Saturday, 31 August 2019

August Flower, August Tree

I recently paid a visit to the Botanic Garden in Cambridge in order to photograph, and hopefully learn a little, about any flower and tree that caught my eye. At this time of year I'm rather spoilt for choice with everything growing vigorously thanks to our fickle climate which has mixed warm days and rainy days in a way that has frustrated holiday-makers but suited many plants just fine.

Love-Lies-Bleeding - Amaranthus Caudatus

What's in a name? Amaranth or Amaranthus or Tassel Flower or Tampala or Flaming Fountain or Joseph's Coat or Fountain Flower or Molten Flower or Prince's Feather or Summer Poinsettia or Love-Lies-Bleeding? To be fair these names are sometimes reserved for close relatives of a complex group of flowers. Things could be worse: another closely related plant goes by the charming name of Pigweed.

This, I think, is the form known as Prince's Feather. Its Latin name is curious indeed.....

Hypochondriacus ?......what did it do to get a name like that? 

Most of the Amaranth family come from Central and South America. The Incas made great use of the plant eating the leaves and the flowers, extracting a dye from the flowers, as well as using it during religious ceremonies. 

In the Victorian "Language of Flowers" it's supposed to represent hopeless love.

Caucasian Elm - Zelkova carpinifolia

The zelkovas are a small, distinct genus within the Elm family of trees. These trees were far more widespread about 6,000 years ago but now exist in just a few isolated areas in Georgia, Azerbaijan and Iran. What makes things worse is the fact that the timber from these trees is very valuable being light, strong, flexible, rot resistant and attractive. Add in more frequent droughts and pressure on its home range from industrialisation and tourism and you have a tree under threat.

There are attempts to save the tree by setting up national parks, and presumably growing trees in parks and botanic gardens will also have a part to play. As you can see from just looking at the bottom portion of the trunk it's a very distinctive tree. It gets even more interesting as we progress upwards....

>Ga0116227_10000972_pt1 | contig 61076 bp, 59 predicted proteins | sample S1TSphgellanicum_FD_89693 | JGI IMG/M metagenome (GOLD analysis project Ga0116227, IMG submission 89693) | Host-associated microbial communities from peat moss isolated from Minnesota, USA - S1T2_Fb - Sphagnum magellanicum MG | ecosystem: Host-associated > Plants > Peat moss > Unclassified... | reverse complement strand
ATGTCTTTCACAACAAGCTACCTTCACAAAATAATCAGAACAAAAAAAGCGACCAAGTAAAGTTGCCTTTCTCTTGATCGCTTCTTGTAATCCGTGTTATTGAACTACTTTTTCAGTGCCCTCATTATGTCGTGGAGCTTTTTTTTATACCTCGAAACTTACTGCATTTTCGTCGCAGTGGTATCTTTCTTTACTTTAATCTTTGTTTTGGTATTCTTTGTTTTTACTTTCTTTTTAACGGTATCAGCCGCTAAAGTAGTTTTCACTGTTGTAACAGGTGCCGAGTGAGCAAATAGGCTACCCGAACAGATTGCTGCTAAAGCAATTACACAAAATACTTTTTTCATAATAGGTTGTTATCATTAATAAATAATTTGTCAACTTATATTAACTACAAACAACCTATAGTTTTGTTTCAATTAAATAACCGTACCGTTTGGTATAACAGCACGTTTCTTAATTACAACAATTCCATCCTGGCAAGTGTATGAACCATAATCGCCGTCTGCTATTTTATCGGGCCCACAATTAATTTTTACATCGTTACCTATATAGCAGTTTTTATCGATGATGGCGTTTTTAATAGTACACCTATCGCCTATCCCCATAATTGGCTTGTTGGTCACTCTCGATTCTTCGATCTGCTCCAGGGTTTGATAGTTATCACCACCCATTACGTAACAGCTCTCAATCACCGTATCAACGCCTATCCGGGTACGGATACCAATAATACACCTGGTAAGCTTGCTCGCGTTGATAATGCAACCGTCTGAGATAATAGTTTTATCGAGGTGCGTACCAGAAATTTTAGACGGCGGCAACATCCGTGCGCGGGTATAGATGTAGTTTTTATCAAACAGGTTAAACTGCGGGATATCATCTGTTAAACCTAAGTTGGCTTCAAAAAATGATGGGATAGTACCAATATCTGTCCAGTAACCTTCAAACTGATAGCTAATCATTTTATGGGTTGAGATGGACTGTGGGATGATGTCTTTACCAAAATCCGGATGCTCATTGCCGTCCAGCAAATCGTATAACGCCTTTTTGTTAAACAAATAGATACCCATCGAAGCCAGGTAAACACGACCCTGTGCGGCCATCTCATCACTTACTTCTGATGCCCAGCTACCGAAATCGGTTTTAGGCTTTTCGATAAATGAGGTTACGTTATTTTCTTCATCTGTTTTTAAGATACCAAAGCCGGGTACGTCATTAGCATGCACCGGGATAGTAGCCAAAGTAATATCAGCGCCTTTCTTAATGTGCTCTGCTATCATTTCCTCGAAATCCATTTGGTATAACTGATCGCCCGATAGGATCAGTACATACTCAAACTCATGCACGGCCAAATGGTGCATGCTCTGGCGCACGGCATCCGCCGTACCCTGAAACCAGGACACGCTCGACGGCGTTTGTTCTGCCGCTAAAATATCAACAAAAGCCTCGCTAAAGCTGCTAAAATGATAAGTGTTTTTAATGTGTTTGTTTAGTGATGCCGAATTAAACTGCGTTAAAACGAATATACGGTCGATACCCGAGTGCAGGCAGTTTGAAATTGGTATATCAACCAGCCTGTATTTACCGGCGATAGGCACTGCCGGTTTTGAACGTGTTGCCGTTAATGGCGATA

It soon develops into multiple branches which, rather than spread outwards, continue to zoom upwards towards the sky.

The second part of its name, carpinifolia, means "having leaves like a hornbeam", which indeed it has. I rather wish I'd taken a close-up of the light shining through the leaf as it reveals the structural details. (Zoom in if you want to see).

Just like the English Elms, which I remember from before they succumbed to Dutch Elm Disease, they appear to throw up "suckers" from their roots which, once the roots have spread out beyond the parent tree, will grow into clones,

And nearby is another Caucasian Elm which may well have developed in this way.

Take care.


  1. The Zelkova is quite picturesque!

  2. Good to see that bird box on the tree.

  3. The bird box probaby gets a lot of traffic during the season.

  4. You always highlight such interesting plants!

  5. Hi John - the Amaranthus are an interesting genus ... love the hypochondria one! Also the elm like trees - as too the bird box: good to see that - cheers Hilary

  6. The elm is stupendous, and yes, needs to be making many many more of its kind. I would guess it doesn't get the disease like so many other elms. I hear there's a resistant strain being developed somewhere.

    1. Apparently they are somewhat resistant to the disease but not immune from it. There was a village near here where the elms were unaffected and there was talk of exporting them elsewhere. I haven't heard any more about it and I wonder if those trees did eventually succumb.

  7. I love seeing the flowers there, and that elm tree is so awesomely beautiful.

  8. I like that Prince's the color of Love Lies Bleeding. I had not heard of the Caucasian Elm. It really does have an interesting appearance.

  9. I can see why the Incas would use the flowers for dye, the colour is so vibrant. The tree is fascinating with all its branches reaching upwards, I like your first photo of the base of its trunk:)

  10. The Amaranth Hypochondriacus is perhaps prone to unnecessary droopage 😉 Beautiful shots John, the Zelcova does indeed have an unusual branch formation.

  11. Beautiful flowers! And that's quite a tree!

  12. I think Amaranth is just called amarant in Dutch, a bit dull when I read all the English names there are.. ;)

  13. I love your blog! Always so informative. Thank you! Love, Judy

  14. We saw so many trees we didn't know while we were in England. Next time I'm bringing an identification book with me.


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